Daniel Patrick Moynihan's exceptional career confounds any swift or simple summary. His influence crossed the spectrum from left to right and back again, because his nature was to do something that too few politicians are capable of doing: He thought for himself and expressed his own views, in speech and in print, with elegance and conviction. Although he was a fierce defender of Israel and an implacable enemy of tyrants like Saddam Hussein, I suspect he may have doubted the wisdom of the current war, both as an affront to international law and institutions and a dubiously utopian project.
His intellectual gifts didn't always protect Moynihan from error, to say the least. Having done so much to preserve Social Security, a program he revered as the symbol of activist government, he lent his prestige in recent years to privatization efforts that he ought to have rejected. Moynihan could draw the wrong conclusions from the right instincts, as I learned when I covered him during his first two Senate terms.
Back then his pet project was a federal highway-cum-real-estate-development known as Westway, which would have filled hundreds of acres of the Hudson River with landfill. He persisted in advocating this scheme, despite the potentially grave cost in dollars and environmental damage, because of his enduring, now unfashionable belief in the value of great public works. Yet that same faith and determination may restore to New York what we lost when the vandals tore down Penn Station, when someday his plan to transform the old Farley post office building into a magnificent railway terminal is realized. On that day, the monument to his vision should be dedicated in his name.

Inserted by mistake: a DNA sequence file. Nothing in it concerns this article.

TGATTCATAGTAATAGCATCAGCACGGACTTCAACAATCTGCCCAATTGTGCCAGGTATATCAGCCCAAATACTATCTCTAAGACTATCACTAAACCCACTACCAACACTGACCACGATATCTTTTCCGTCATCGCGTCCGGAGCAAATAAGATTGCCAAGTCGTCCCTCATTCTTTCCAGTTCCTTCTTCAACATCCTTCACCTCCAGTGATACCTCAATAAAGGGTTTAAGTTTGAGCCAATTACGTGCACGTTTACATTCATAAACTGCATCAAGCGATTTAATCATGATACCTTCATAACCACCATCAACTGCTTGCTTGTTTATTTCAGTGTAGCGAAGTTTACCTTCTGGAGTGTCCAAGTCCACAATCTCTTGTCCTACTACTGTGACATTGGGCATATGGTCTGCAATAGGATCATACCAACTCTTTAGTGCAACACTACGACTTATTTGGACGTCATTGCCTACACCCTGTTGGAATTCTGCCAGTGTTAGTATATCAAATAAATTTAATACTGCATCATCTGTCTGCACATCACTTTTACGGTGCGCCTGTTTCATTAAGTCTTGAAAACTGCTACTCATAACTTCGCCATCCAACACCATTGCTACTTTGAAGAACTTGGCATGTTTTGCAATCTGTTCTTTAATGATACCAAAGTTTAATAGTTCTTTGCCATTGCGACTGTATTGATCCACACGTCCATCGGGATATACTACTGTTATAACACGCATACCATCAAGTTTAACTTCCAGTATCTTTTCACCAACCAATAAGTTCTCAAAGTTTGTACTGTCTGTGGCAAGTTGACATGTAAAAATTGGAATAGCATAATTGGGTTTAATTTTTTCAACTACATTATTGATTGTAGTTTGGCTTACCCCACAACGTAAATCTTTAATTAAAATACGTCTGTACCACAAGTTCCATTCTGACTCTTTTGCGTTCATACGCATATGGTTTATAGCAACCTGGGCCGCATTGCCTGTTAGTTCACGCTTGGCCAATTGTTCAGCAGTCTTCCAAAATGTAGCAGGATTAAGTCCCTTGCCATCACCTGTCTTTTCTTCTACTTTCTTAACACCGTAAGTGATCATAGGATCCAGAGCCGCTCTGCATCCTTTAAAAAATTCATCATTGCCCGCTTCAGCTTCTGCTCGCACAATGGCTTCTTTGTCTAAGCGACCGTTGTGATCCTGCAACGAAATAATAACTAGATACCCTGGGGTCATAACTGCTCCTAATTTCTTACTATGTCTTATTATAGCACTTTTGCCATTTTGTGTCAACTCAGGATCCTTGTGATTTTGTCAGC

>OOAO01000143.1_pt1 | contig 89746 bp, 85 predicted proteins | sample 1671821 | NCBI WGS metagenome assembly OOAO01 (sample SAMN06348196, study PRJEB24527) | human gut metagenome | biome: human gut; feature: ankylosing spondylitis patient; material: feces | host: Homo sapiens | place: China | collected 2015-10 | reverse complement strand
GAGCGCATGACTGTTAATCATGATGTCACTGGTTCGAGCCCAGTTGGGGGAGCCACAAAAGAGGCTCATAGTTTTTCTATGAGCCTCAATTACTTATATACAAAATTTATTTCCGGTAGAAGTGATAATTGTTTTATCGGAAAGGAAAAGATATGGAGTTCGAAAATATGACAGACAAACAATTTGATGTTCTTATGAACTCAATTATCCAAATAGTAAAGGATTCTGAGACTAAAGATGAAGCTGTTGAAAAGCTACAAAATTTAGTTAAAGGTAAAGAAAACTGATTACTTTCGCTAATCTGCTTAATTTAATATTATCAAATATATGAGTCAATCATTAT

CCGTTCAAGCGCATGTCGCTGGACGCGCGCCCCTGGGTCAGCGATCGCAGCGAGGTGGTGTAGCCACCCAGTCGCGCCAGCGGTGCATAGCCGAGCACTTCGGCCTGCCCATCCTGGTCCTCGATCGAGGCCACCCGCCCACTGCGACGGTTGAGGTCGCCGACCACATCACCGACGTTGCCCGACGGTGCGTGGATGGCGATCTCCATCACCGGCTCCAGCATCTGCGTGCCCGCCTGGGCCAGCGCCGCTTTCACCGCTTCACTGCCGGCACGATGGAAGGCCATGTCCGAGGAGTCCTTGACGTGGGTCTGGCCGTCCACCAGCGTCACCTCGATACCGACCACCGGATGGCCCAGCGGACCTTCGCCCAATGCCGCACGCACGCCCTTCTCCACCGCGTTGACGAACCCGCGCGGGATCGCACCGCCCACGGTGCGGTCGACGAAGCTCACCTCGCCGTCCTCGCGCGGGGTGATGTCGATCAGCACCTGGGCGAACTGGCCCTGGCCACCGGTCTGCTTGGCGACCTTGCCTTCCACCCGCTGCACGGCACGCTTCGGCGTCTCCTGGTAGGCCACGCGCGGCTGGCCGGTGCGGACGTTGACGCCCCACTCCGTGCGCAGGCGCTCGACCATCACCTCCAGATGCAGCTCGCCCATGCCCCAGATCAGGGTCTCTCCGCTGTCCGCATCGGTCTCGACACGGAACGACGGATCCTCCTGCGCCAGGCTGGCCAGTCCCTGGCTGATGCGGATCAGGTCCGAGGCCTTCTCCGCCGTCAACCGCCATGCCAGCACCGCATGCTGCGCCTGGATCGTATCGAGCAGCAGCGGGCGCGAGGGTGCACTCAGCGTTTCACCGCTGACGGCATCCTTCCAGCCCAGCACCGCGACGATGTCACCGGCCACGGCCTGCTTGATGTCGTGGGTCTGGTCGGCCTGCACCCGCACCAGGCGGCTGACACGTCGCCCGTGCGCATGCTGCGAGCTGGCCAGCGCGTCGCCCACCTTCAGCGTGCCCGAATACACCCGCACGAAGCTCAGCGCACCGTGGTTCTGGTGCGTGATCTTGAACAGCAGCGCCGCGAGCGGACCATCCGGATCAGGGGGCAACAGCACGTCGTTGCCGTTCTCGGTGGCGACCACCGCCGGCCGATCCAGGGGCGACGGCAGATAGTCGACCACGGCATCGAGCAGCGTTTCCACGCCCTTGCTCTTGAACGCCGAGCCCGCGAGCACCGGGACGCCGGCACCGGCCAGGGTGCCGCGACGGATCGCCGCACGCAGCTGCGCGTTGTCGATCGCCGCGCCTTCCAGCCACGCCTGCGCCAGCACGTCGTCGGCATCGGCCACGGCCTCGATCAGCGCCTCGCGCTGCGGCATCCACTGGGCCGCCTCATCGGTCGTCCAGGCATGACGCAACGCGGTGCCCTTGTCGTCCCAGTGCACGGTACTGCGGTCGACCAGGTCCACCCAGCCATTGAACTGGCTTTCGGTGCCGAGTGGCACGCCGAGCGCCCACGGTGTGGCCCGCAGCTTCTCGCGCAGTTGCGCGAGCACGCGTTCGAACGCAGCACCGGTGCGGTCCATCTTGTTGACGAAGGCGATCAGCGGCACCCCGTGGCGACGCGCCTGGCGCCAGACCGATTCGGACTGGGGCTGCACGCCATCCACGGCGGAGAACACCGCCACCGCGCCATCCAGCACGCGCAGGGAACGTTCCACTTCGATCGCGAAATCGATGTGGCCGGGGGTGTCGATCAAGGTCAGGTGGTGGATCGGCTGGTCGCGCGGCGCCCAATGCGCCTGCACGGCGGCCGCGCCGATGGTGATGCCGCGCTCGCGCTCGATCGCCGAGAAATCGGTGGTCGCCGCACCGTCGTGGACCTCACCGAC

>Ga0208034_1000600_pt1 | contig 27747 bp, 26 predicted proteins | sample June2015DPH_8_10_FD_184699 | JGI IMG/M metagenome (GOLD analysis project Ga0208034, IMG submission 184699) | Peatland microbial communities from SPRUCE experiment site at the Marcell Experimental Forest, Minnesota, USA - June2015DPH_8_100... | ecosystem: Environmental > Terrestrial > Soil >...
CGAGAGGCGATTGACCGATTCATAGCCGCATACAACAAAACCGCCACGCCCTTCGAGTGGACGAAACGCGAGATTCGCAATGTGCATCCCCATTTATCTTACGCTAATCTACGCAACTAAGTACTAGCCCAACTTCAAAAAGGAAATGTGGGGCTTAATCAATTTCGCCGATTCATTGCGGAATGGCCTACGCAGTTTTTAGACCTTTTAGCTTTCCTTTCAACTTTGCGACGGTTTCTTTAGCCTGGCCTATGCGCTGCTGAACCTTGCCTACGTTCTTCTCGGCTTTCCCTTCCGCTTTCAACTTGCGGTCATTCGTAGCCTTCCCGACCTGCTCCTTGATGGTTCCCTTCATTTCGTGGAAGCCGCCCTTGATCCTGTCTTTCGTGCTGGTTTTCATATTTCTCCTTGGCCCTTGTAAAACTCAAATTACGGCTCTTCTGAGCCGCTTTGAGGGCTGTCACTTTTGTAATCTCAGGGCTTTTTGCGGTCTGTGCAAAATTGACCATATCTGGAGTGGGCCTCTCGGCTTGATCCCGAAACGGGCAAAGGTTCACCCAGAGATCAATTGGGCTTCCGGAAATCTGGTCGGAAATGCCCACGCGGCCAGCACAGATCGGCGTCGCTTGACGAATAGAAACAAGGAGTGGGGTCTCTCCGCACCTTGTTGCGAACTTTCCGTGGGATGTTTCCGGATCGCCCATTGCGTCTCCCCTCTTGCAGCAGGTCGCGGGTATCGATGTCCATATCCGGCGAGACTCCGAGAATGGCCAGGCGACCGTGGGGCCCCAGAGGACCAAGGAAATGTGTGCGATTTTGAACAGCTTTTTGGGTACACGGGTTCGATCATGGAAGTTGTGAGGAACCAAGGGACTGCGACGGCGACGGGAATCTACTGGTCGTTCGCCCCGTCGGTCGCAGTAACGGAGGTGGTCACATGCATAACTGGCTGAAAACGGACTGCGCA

Despite his service to Republican presidents, his revulsion at the New Left and his long sojourn among the neoconservatives, Moynihan remained in essence a liberal Democrat. At a time when many of his closest friends and associates turned toward the far right, enjoying the emoluments of corporate conservatism, he refused to join them. Instead, he became one of the most trenchant critics of Reaganite economics and the excesses of the secretive, undemocratic national security apparatus. For all that, he deserves to be recalled with admiration and gratitude.
He was also a man of immense personal charm and character. My favorite memory of him was when he showed up at a birthday party for Murray Kempton in Newsday's Manhattan offices, where he presented the late columnist with an American flag that had flown over the Capitol. It was a wonderful gesture in honor of a lifelong dissenter, whose patriotism the senator understood to be as deep and true as his own regardless of their disagreements. Like other New Yorkers, I send condolences to his bereaved family and friends.
[9:36 a.m. PST, March 27, 2003]